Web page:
Judge's NFL bashing skips judgment of Brady in 'Deflategate'

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NEW YORK (AP) — A judge's ruling freeing New England Patriots quarterback Tom Brady to play football erased his four-game suspension but failed to address the root question of the "Deflategate" scandal: What did Brady know about a plot to deflate balls before January's AFC championship game?

U.S. District Judge Richard M. Berman thoroughly trashed NFL Commissioner Roger Goodell's handling of the NFL disciplinary process in his Thursday ruling, but did little to cast aside the perception by some that Brady knew more than he was willing to reveal about the scheme the league has blamed on Patriots ball handlers.

Berman noted that Brady's statistics were better in the second half of the 45-7 win over the Indianapolis Colts, when the balls were properly inflated. Yet conclusions about Brady himself were sparse after reviewing the NFL's investigative report, Goodell's arbitration hearing with Brady and other evidence.

The NFL is appealing the decision to the 2nd U.S. District Court of Appeals, a process that will likely play out much more slowly than the urgency afforded the initial lawsuits. And while Brady plays, the league's appeal won't focus on footballs or the quarterback, but on disagreements with Berman.

Brady posted a statement Friday night on Facebook.

"While I am pleased to be eligible to play, I am sorry our league had to endure this. I don't think it has been good for our sport — to a large degree, we have all lost," Brady said. "I am also sorry to anyone whose feelings I may have hurt as I have tried to work to resolve this situation. I love the NFL. It is a privilege to be a member of the NFL community and I will always try to do my best in representing my team and the league in a way that would make all members of this community proud."

During the case, the NFL argued that a federal judge must defer to the judgment of an arbitrator who was properly chosen in a process spelled out in the collective bargaining agreement between the players' union and the NFL. An appeal on the same grounds would argue Berman went too far, that federal courts can only overturn an arbitrator's award if there's an extreme offense and Goodell's mistakes weren't serious enough to flip the suspension.

Berman followed a path he outlined during two hearings when he hammered the league, saying Goodell went "far beyond" the investigative conclusions of attorney Ted Wells. The report from Wells said Brady was likely "generally aware" of the plot; Goodell later said Brady "knew about, approved of, consented to and provided inducements and rewards" to support the scheme.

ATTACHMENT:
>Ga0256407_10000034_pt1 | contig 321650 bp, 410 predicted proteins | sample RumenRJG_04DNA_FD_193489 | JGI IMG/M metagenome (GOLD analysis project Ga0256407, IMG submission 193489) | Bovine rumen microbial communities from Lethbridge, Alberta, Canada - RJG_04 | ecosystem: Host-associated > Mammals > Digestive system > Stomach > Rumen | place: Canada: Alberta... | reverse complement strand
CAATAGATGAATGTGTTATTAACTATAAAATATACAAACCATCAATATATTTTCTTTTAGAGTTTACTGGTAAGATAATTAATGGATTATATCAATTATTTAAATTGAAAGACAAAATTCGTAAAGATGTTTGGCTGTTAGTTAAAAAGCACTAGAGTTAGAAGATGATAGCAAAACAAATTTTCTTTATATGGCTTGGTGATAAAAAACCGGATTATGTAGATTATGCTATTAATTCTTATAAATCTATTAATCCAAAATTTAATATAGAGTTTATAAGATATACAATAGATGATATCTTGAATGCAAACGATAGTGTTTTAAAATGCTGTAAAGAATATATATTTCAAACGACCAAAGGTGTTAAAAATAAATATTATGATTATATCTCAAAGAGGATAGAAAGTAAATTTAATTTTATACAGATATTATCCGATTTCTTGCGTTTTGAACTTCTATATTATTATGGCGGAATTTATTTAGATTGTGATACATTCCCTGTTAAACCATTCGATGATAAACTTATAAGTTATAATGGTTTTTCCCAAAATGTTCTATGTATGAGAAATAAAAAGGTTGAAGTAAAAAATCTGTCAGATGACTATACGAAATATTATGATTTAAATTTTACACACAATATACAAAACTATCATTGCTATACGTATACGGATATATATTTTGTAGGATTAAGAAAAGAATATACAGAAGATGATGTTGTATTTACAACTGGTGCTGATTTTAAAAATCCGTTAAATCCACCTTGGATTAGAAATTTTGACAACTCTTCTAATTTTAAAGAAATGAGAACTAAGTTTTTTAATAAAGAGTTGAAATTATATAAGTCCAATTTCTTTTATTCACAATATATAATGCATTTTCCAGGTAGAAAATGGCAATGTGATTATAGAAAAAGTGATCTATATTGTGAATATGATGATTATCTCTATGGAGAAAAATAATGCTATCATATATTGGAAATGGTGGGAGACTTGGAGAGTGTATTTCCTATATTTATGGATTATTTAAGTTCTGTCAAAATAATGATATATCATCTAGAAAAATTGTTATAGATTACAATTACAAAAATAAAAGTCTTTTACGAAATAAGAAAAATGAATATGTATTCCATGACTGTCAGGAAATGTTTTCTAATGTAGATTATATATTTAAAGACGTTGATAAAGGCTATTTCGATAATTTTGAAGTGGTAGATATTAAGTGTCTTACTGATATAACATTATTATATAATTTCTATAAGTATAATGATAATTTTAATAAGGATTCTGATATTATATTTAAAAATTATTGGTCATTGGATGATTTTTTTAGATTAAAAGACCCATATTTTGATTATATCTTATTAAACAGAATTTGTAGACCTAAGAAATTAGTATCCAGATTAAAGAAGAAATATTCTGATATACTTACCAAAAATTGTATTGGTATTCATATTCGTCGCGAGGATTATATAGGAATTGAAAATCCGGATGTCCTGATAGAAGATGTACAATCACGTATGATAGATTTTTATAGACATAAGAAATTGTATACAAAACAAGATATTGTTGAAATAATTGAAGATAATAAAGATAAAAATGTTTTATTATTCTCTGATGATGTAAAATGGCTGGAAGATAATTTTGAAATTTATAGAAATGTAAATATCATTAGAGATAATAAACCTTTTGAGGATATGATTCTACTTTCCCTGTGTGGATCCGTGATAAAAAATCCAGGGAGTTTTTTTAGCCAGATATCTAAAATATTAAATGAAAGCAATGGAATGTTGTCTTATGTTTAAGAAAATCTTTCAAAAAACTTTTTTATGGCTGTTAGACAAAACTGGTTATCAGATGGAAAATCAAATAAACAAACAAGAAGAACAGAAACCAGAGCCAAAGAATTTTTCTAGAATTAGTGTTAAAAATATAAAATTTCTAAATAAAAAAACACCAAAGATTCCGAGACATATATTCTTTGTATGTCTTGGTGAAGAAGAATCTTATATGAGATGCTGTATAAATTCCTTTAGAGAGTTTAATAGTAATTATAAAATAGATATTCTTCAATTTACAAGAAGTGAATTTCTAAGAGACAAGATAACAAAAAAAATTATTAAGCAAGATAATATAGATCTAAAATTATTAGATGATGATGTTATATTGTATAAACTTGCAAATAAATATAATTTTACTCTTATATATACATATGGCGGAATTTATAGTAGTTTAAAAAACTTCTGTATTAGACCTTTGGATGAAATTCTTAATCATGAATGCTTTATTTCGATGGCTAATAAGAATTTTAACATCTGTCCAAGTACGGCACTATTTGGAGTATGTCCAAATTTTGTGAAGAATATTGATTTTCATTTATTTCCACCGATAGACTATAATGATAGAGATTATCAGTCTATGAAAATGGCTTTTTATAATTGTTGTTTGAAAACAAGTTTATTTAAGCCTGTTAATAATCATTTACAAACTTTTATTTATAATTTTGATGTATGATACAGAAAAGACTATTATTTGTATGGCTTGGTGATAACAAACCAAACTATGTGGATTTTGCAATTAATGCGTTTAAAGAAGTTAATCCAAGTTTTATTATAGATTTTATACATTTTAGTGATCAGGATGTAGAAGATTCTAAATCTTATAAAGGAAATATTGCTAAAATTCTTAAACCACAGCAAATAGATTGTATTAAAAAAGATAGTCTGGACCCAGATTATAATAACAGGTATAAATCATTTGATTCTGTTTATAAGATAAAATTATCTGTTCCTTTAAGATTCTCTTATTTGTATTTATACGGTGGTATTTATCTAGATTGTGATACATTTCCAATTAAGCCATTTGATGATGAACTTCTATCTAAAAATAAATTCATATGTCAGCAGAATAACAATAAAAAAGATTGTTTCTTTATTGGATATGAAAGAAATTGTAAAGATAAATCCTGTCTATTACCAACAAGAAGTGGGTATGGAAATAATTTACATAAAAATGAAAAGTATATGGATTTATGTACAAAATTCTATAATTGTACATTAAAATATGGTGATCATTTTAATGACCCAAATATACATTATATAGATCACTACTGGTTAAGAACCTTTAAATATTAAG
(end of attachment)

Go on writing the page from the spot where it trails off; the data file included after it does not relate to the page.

Without addressing the points later, Berman recapped portions of Wells' report and arguments made by an NFL attorney that there were signs Brady was involved, despite no smoking gun.

The judge also referred to Brady's extensive testimony to Goodell about his preferences for footballs — testimony that was released as a result of the litigation. Berman said he reviewed the testimony, but offered nothing more about its contents.

The June testimony by Brady included terse moments when asked about anything related to inflation of footballs.

Did he ever consider ball inflation in choosing game balls?

"Never," Brady said.

Did he ever discuss the inflation of footballs with a ball handler?


In his entire career, did he ever ask the Patriots to alter footballs once he approved them?


But Brady had plenty to say about the extensive process of preparing footballs and the importance of getting the right grip and feel. He said one of the team's equipment employees, John Jastremski, used sandpaper, dirt and even leather conditioner obtained from one of Brady's college coaches. Jastremski and another equipment employee were fired by the Patriots over the deflations.

Under questioning from Goodell, Brady said he was told about inflation levels after a rainy game against the New York Jets last season, because he hated the game balls.

The quarterback got angry, he said "because I didn't like — for the first time in my career, I didn't like the way the football felt." It turned out the balls had been inflated to 16 pounds per square inch — well above the 12 1/2 to 13 1/2 psi allowed by the rule book.

Brady said he told the equipment manager to make sure referees saw the air-inflation rules before games "because really I don't want that to ever happen again."

Before the AFC championship game, Brady said he did something unprecedented because of a bad weather forecast: He decided 36 hours before game time to break in new balls to try to avoid the problems he had during the Jets game.

But when questioned about the inflation of balls that day, the terse answers came back. Brady said "no" when asked whether he said anything to Jastremski about the pressure levels or whether he suggested anything about pressure at any level.

Without addressing Brady, Berman said the NFL overreached. At one hearing, the judge said he didn't see the "-gate" in "Deflategate," the nickname bestowed on the scandal as it morphed into a mini-soap opera. At another hearing, Berman referred to the controversy as the "deflation situation."

Berman said he was overturning the NFL's suspension of Brady because the player was never warned he could face suspension and because of "several significant legal deficiencies" in the NFL's treatment of Brady.


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